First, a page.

Another part of the fantasy fulfillment element of computer games is enabling players to engage in socially unacceptable behavior in a safe environment. Many popular games have allowed players to pretend they are criminals or assassins. Driver is a good example of this. Though the back-story explains that the player character is actually playing an undercover police officer, players get to pretend they are criminals who must evade the police in elaborate car chases. There is a devilish thrill to outrunning police cars, especially for anyone who has ever been pulled over by the police. Though most players would never consider participating in car chases in real life, there's something tempting and enticing about engaging in taboo activities. The massive popular success of the Grand Theft Auto series is another testament to gamers' desire to break society's rules during gameplay. Computer games provide a good medium for players to explore sides of their personality that they keep submerged in their daily lives.
Players may also fantasize about events in history. If the player could have been Napoleon, would Waterloo have turned out differently? If the player were a railroad baron in the twentieth century, would he be able to create a powerful financial empire? A whole line of historical games, from wargames to economic simulations, allow players to explore events in history, and see how making different choices than those made by the historical figures involved will result in wildly different outcomes. While many people spend their time dwelling on the past, wondering how events could have transpired differently if alternate decisions had been made, games can give players a chance to actually find out how history might have been different.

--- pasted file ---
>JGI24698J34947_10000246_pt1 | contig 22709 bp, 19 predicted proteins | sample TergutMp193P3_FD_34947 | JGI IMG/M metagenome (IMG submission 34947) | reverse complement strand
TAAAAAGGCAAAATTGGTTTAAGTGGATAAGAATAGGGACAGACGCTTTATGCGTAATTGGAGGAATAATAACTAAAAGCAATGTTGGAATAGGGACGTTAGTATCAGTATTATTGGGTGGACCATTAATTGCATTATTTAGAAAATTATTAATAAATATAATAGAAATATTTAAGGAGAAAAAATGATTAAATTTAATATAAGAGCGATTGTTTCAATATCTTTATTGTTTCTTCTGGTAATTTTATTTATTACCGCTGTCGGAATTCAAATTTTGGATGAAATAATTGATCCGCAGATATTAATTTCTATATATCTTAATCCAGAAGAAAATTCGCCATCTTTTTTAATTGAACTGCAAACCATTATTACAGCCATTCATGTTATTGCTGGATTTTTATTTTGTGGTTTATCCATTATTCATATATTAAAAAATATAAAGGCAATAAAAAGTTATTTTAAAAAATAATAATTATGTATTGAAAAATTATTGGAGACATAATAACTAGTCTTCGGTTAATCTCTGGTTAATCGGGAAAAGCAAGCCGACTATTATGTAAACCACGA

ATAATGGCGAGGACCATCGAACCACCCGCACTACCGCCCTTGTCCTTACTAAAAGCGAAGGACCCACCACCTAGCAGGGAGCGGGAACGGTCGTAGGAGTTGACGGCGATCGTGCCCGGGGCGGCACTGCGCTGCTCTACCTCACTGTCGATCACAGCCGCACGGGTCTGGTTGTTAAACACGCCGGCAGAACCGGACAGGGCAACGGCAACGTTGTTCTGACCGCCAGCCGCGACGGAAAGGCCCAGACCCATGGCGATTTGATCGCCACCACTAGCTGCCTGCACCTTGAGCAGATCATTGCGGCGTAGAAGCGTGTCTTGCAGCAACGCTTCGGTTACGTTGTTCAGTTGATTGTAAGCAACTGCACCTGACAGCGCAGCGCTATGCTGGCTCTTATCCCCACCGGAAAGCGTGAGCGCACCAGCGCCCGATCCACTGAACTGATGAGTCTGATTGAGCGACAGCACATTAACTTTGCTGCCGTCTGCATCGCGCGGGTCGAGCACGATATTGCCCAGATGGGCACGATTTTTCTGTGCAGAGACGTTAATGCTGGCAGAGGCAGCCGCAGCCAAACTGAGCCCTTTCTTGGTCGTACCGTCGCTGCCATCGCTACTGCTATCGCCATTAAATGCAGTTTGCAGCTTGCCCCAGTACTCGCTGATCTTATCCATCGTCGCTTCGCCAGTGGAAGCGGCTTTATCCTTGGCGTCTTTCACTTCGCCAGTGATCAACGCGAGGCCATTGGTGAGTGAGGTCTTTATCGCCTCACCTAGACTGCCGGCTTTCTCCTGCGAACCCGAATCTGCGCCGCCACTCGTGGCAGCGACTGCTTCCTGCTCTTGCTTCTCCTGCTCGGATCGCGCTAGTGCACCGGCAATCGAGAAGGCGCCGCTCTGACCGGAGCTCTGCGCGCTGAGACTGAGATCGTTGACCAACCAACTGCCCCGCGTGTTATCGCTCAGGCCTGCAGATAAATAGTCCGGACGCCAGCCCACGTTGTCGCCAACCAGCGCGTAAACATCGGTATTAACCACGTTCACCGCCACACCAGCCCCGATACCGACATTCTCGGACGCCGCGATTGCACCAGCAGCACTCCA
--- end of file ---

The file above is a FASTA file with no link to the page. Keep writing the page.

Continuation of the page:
Even without the elements of excitement and glamour, even if another person's life is not actually that exciting, it can be interesting to spend time as that person. Good computer games can provide players with the otherwise unavailable opportunity to see the world through someone else's eyes. As millions of gamers can attest, it is fun to role-play and it is fun to fantasize.
Players Want to Interact
At the beginning of this discussion of what players want, I suggested that it was important to create an experience that players would choose over one of the many other entertainment options presented to them, such as watching television, reading a book, or going to a concert. The one common thread running through all of the "wants" I mentioned above is what our art form can do better than any other: provide an interactive experience. Though we may be envious of a film's special effects budget, a novel's ability to tell a gripping narrative, or the emotive power of a great piece of music, no other form allows the audience to be the guiding force in the experience they are having. Games have found their greatest successes when they have played up the interactive nature of the experience and provided our audience with something they cannot get anywhere else. Game designers need to constantly keep this in mind as they are developing their games if they are to have any chance of winning players' attention.